At the heart of our system is risk-taking. It’s an insatiable need for the proverbial cliche in business: “we need to keep the lights on.” Although some companies face this reality, many do not have such ominous prospects. Risk-taking is inherent to many of the problems the financial system faces. In every major depression, we have seen the battle between too much and not enough regulation. If our system was not built on an ever-increasing amount of currency units, why would this battle even need to take place? Gradually increasing prices based on the population growth would be more in line with the actual resources used on a daily basis. In a macro sense, risk-taking is a battle between regulation and deregulation. After the debt binge of the 1920s, the Glass-Steagall Act was implemented to keep risk-taking in check.
The act kept commercial and investment banks separate from each other. Investment banks would deal with the selling of securities, while commercial banks would take deposits and make loans. Part of this bill included the creation of the FDIC. Risk exposure much lower, which helped reduce systematic risk. Many of these institutions were involved in various services, including investments and traditional banking services. Requirements were relaxed in terms of how much equity they were required to hold. Interesting how the deregulation of the sector led to the 2008 financial crisis… or is it? The subprime crisis in housing took the banks down left and right.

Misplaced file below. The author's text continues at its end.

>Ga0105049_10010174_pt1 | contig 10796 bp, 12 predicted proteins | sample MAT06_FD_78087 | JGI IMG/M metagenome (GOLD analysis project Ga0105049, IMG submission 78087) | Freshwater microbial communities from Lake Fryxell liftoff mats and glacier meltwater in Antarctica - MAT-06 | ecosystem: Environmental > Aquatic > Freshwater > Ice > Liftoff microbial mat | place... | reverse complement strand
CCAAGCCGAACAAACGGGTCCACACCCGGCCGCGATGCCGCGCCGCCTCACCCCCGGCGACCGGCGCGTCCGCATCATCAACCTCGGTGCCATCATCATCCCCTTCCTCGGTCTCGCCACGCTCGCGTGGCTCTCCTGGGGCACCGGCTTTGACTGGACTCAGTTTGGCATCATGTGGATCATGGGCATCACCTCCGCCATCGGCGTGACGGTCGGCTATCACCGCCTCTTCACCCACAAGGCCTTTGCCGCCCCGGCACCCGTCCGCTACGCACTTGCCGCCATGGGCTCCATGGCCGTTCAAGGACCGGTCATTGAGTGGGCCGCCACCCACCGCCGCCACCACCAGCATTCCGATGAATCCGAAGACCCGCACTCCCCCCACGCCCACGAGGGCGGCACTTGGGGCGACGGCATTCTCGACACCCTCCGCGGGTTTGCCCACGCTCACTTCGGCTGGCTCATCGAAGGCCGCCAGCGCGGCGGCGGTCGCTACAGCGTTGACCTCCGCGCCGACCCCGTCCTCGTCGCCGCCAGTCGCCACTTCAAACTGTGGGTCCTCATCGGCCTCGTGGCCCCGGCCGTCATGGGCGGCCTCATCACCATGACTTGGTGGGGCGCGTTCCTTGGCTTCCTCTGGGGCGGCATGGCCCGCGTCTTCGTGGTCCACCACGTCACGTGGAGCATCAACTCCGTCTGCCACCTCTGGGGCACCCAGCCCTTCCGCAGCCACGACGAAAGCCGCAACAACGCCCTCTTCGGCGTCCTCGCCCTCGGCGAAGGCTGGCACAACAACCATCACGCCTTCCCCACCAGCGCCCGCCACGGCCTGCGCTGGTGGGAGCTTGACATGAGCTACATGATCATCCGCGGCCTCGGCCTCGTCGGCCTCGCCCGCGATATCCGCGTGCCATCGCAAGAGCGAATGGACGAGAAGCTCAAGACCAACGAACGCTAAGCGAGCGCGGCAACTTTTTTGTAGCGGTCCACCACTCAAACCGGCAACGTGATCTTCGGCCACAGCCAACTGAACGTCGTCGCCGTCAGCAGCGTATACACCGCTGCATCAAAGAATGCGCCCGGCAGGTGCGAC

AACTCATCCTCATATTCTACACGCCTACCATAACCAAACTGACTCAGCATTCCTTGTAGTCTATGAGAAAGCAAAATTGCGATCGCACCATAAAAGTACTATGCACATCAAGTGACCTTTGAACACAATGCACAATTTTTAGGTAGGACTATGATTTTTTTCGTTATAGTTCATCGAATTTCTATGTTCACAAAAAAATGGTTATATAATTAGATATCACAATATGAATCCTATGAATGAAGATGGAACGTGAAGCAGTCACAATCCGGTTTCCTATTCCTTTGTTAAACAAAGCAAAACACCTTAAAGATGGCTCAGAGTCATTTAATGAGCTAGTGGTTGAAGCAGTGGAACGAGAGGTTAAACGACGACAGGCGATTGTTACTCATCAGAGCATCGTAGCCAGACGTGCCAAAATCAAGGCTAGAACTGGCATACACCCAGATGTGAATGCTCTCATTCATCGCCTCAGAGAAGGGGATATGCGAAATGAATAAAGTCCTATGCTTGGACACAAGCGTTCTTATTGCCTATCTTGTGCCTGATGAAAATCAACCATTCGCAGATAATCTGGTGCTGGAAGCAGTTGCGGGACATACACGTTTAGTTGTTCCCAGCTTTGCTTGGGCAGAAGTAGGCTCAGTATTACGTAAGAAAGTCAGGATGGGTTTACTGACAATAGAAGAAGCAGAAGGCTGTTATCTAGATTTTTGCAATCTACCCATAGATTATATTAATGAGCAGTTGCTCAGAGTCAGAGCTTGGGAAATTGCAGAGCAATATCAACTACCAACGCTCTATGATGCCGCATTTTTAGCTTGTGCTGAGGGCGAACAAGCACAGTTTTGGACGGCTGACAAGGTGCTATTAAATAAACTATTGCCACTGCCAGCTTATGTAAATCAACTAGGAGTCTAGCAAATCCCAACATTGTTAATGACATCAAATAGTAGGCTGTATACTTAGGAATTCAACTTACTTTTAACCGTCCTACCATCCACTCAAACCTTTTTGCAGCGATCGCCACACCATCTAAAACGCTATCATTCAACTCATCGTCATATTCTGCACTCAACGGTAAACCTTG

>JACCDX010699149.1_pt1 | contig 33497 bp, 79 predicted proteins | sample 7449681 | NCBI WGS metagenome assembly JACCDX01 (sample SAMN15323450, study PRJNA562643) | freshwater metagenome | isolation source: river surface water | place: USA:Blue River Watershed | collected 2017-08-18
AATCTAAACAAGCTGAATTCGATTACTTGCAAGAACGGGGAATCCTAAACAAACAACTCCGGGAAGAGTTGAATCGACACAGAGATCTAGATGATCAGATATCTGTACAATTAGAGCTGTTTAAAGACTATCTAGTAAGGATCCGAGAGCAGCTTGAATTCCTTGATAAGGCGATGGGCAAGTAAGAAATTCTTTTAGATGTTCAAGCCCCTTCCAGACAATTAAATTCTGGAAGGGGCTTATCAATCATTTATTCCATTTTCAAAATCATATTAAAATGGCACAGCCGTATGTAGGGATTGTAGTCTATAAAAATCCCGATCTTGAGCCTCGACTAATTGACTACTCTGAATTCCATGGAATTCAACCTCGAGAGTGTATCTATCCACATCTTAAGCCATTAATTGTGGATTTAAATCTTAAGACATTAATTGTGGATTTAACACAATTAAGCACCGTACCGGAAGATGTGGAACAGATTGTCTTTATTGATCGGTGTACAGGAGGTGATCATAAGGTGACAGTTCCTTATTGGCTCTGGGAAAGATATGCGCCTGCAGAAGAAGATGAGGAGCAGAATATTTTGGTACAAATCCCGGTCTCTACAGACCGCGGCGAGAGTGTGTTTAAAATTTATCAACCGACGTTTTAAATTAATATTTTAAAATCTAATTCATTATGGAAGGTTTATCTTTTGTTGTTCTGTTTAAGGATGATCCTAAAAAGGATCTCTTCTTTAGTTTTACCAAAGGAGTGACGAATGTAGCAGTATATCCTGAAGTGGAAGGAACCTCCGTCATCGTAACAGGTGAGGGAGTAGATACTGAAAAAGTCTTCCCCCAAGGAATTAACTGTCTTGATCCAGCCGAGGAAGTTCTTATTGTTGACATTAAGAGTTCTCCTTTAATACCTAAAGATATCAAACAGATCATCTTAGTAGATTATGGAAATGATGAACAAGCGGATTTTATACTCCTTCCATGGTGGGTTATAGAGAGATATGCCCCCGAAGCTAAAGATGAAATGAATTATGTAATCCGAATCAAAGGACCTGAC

As you would expect, more regulation would come as a reactionary measure to the crisis. Dodd-Frank was established after the Great Recession to prevent crises like we have had. Dodd-Frank added a new watchdog group known as the Consumer Financial Protection Bureau, which could impose regulations and fines on banks or credit unions with assets of $10 million or more.
A council was designed to create an early detection system for systematic risk posed by large, complex companies, products, and activities before they take down everything. The other clause, the “too big to fail” clause, takes taxpayers off the hook for saving companies. I highly doubt any of this. Remember that seesaw between too much regulation and not enough? Reactionary legislation versus preventative legislation is human nature.
Then, in recent news, we find a partial repeal of Dodd-Frank is on the table, as it passed 258 to 159. Major points of the repeal include a smaller number of rules on smaller banks and credit unions who have been crushed by Dodd-Frank. It would also allow banks to lend less risky mortgages as long as they take on some of the risk. One problem with the repeal is that the CFPB is still intact, which costs more than the good it does. We know how this will end.